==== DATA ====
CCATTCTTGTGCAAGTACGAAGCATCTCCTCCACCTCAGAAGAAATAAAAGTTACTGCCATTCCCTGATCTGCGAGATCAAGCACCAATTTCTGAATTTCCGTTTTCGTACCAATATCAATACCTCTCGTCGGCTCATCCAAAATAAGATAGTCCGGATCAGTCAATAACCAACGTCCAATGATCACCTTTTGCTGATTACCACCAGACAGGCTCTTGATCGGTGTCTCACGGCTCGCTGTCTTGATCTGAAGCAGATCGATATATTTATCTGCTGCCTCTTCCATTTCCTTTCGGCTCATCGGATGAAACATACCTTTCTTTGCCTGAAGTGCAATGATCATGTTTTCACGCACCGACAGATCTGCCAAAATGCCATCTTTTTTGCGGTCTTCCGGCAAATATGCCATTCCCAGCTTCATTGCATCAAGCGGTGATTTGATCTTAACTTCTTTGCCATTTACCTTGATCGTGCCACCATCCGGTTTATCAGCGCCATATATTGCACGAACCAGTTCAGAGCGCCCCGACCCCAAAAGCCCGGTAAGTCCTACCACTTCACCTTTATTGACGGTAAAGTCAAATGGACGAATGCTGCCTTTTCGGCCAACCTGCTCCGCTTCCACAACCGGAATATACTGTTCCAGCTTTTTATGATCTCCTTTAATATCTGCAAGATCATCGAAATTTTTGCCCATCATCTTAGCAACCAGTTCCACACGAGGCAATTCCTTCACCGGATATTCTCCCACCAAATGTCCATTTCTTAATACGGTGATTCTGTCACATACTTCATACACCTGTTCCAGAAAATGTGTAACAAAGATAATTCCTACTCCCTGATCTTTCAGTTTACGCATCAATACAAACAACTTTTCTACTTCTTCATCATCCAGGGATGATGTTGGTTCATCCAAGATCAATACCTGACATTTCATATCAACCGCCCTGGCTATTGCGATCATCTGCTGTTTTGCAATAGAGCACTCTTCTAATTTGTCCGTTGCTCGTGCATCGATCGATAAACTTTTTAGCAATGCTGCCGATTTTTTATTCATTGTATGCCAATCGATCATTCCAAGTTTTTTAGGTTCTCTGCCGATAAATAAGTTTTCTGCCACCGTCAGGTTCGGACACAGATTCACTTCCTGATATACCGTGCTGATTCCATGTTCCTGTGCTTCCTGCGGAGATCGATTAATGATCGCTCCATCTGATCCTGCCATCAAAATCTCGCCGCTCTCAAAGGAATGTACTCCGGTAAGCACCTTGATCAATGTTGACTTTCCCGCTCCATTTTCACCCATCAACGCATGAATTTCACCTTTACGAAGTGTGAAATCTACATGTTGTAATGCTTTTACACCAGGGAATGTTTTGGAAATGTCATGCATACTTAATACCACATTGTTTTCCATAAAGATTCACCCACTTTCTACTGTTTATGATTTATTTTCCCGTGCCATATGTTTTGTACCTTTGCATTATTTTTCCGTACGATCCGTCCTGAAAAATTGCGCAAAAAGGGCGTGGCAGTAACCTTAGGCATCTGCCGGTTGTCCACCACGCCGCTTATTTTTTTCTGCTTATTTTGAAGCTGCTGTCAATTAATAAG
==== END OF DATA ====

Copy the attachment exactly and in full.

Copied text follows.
CCATTCTTGTGCAAGTACGAAGCATCTCCTCCACCTCAGAAGAAATAAAAGTTACTGCCATTCCCTGATCTGCGAGATCAAGCACCAATTTCTGAATTTCCGTTTTCGTACCAATATCAATACCTCTCGTCGGCTCATCCAAAATAAGATAGTCCGGATCAGTCAATAACCAACGTCCAATGATCACCTTTTGCTGATTACCACCAGACAGGCTCTTGATCGGTGTCTCACGGCTCGCTGTCTTGATCTGAAGCAGATCGATATATTTATCTGCTGCCTCTTCCATTTCCTTTCGGCTCATCGGATGAAACATACCTTTCTTTGCCTGAAGTGCAATGATCATGTTTTCACGCACCGACAGATCTGCCAAAATGCCATCTTTTTTGCGGTCTTCCGGCAAATATGCCATTCCCAGCTTCATTGCATCAAGCGGTGATTTGATCTTAACTTCTTTGCCATTTACCTTGATCGTGCCACCATCCGGTTTATCAGCGCCATATATTGCACGAACCAGTTCAGAGCGCCCCGACCCCAAAAGCCCGGTAAGTCCTACCACTTCACCTTTATTGACGGTAAAGTCAAATGGACGAATGCTGCCTTTTCGGCCAACCTGCTCCGCTTCCACAACCGGAATATACTGTTCCAGCTTTTTATGATCTCCTTTAATATCTGCAAGATCATCGAAATTTTTGCCCATCATCTTAGCAACCAGTTCCACACGAGGCAATTCCTTCACCGGATATTCTCCCACCAAATGTCCATTTCTTAATACGGTGATTCTGTCACATACTTCATACACCTGTTCCAGAAAATGTGTAACAAAGATAATTCCTACTCCCTGATCTTTCAGTTTACGCATCAATACAAACAACTTTTCTACTTCTTCATCATCCAGGGATGATGTTGGTTCATCCAAGATCAATACCTGACATTTCATATCAACCGCCCTGGCTATTGCGATCATCTGCTGTTTTGCAATAGAGCACTCTTCTAATTTGTCCGTTGCTCGTGCATCGATCGATAAACTTTTTAGCAATGCTGCCGATTTTTTATTCATTGTATGCCAATCGATCATTCCAAGTTTTTTAGGTTCTCTGCCGATAAATAAGTTTTCTGCCACCGTCAGGTTCGGACACAGATTCACTTCCTGATATACCGTGCTGATTCCATGTTCCTGTGCTTCCTGCGGAGATCGATTAATGATCGCTCCATCTGATCCTGCCATCAAAATCTCGCCGCTCTCAAAGGAATGTACTCCGGTAAGCACCTTGATCAATGTTGACTTTCCCGCTCCATTTTCACCCATCAACGCATGAATTTCACCTTTACGAAGTGTGAAATCTACATGTTGTAATGCTTTTACACCAGGGAATGTTTTGGAAATGTCATGCATACTTAATACCACATTGTTTTCCATAAAGATTCACCCACTTTCTACTGTTTATGATTTATTTTCCCGTGCCATATGTTTTGTACCTTTGCATTATTTTTCCGTACGATCCGTCCTGAAAAATTGCGCAAAAAGGGCGTGGCAGTAACCTTAGGCATCTGCCGGTTGTCCACCACGCCGCTTATTTTTTTCTGCTTATTTTGAAGCTGCTGTCAATTAATAAG